Leave it to Shutterfly (NASDAQ:SFLY) to look pretty in its quarterly snapshot. The digital photography pioneer came through with a strong finish to 2006 thanks to last night's fourth-quarter report.

It was a blowout period. Revenues soared 60% higher to $65.7 million. Net income, after backing out a favorable tax benefit a year earlier, shot up by 65% to hit $12.2 million. That breaks down to $0.50 on a per-share basis. Analysts were looking for $0.38 a share in profits.

It was a perfect holiday showing for Shutterfly. Orders were up 45% for the period, and the average order clocked in 10% higher. Revenues and orders actually accelerated throughout the year.

Vindication? It's time for your close-up.

The company went public five months ago. However, it has traded above its $15 IPO price just once since mid-December. Yesterday's report is the kind of showing that should win it the respect that the online photo-finishing giant deserves.

Digital photography is a pretty misunderstood space. In a niche that was initially the domain of companies such as Hewlett-Packard (NYSE:HPQ) and Kodak (NYSE:EK) that had more conventional photo printing to defend, Shutterfly has earned its keep through innovation and a trusted interface. Fess up -- did you get any Shutterfly holiday cards this year? I know I did.

Shutterfly has been profitable since 2003, and the future is even brighter. The company sees revenues inching 30% to 34% higher in 2007 on fat EBITDA margins. With nearly $5 a share in cash, are you sure you want to bet against Shutterfly?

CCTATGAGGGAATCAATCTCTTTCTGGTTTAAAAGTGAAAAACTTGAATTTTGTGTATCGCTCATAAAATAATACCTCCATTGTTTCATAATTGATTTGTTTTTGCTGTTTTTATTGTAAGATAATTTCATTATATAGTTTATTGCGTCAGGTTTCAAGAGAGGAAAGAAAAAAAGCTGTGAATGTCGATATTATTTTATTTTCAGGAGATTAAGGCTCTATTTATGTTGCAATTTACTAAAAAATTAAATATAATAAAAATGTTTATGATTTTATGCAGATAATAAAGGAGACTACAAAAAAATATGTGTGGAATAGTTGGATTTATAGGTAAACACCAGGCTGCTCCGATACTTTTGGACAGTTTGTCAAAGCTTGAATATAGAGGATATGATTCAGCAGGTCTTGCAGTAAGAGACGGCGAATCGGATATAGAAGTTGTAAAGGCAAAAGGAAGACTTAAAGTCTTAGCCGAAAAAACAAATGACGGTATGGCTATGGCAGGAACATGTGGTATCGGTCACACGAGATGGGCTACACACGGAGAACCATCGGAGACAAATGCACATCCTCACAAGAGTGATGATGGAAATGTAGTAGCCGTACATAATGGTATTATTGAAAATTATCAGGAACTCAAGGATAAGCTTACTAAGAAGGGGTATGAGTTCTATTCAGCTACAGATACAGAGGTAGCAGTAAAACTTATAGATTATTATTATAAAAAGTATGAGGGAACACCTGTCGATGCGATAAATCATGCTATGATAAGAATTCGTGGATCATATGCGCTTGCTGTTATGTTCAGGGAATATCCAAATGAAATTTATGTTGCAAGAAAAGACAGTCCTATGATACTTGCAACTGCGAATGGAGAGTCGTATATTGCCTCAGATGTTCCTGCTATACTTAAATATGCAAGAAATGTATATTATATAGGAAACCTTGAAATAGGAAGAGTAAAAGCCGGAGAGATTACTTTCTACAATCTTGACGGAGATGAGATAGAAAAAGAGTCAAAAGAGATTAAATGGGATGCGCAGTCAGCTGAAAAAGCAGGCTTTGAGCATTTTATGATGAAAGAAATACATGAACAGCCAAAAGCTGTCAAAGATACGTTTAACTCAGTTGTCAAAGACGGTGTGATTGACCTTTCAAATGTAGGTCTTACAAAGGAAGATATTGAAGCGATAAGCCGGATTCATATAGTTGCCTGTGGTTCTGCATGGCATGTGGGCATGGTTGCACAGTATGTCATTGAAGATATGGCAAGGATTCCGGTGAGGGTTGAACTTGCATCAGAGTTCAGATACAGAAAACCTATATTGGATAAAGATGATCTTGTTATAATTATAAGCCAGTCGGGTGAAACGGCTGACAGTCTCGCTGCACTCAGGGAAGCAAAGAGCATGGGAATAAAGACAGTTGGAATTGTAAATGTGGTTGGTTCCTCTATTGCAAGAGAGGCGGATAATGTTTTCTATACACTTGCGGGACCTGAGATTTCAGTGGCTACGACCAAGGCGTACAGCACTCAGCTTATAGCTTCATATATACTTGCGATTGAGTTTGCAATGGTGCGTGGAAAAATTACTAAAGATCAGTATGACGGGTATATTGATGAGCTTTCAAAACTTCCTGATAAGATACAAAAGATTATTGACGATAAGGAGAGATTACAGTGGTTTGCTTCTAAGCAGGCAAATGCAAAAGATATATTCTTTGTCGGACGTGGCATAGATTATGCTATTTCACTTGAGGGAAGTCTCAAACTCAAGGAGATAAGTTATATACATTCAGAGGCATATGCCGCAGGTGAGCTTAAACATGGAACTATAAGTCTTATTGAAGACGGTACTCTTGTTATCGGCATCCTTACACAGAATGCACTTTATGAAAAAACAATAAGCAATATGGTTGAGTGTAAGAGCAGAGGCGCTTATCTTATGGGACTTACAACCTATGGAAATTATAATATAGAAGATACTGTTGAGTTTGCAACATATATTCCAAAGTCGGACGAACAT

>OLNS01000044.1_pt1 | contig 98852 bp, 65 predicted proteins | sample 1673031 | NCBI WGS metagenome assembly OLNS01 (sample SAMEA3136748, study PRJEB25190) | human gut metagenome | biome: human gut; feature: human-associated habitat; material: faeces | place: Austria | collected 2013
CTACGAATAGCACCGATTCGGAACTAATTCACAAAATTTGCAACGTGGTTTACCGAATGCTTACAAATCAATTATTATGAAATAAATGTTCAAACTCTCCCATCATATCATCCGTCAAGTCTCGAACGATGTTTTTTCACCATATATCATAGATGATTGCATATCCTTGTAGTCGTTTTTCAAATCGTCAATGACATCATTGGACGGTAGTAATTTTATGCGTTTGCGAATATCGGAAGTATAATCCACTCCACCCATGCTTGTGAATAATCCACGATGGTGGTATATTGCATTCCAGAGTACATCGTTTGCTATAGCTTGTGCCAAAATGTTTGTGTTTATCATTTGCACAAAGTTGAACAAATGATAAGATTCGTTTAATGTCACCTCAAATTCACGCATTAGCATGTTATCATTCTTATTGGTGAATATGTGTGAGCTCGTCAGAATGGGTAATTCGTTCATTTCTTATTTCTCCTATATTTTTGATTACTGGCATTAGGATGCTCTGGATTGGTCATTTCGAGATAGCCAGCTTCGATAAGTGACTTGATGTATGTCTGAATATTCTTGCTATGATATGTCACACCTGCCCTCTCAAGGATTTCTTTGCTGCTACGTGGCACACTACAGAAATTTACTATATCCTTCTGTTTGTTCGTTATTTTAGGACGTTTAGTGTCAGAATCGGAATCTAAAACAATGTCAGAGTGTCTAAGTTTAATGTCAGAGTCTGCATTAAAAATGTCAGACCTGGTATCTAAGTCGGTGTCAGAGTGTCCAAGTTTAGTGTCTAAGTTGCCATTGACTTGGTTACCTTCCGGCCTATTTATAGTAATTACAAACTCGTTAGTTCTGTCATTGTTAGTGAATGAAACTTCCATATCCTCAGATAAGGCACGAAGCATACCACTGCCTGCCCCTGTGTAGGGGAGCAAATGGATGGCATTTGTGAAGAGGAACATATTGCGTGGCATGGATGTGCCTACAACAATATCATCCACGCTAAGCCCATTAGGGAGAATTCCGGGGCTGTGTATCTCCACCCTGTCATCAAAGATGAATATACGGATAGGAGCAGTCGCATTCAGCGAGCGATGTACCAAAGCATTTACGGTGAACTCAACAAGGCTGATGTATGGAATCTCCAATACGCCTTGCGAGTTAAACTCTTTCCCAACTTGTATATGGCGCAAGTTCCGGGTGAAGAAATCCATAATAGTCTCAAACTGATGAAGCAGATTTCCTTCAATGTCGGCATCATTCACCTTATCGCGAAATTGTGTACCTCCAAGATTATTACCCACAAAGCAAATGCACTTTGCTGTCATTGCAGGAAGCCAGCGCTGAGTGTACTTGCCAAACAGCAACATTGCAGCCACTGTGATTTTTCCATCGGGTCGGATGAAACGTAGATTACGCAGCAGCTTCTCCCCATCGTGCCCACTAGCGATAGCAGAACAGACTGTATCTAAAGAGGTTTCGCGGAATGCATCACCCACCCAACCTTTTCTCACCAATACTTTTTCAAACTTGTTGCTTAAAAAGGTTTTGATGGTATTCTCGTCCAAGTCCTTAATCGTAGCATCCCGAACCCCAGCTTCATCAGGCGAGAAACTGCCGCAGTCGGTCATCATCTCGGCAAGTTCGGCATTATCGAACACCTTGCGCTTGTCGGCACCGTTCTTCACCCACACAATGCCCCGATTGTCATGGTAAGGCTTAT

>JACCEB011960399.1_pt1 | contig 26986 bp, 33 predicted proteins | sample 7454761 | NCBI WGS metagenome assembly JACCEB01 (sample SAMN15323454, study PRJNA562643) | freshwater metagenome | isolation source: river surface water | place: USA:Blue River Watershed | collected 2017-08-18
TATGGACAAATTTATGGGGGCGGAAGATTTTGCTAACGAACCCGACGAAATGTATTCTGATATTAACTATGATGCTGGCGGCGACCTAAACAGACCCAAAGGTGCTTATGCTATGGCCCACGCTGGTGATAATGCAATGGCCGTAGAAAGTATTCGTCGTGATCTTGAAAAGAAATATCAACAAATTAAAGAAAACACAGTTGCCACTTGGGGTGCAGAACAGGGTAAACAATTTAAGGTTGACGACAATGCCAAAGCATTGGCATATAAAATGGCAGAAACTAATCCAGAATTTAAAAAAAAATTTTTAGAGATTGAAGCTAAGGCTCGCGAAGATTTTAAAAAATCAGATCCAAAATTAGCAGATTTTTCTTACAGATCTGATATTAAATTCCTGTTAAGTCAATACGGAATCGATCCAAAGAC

A lot of you have. Over at Motley Fool CAPS, most of your fellow Fools with an opinion on Shutterfly expect it to underperform the market. What are they saying?

  • There's no moat!
  • Cheap photo-finishers like the ones at Wal-Mart (NYSE:WMT) and CVS (NYSE:CVS) abound!
  • The industry has been commoditized!

Some of the concerns are valid, but Shutterfly has become the trusted name in customized photo-based gifts and greeting cards. This is a seasonal business. The next few quarters will be sleepy. Just don't make the mistake of betting against this company when the 2007 holiday season comes around.

Flash photography is allowed when looking at the company's brief public history:

Wal-Mart is an Inside Value newsletter service selection.

For the first time, longtime Fool contributor Rick Munarriz also used Shutterfly for his own family's Christmas cards this past holiday season. He was impressed. He does not own shares in any of the companies in this story. He is also part of the Rule Breakers newsletter research team, seeking out tomorrow's ultimate growth stocks a day early. The Fool has a disclosure policy.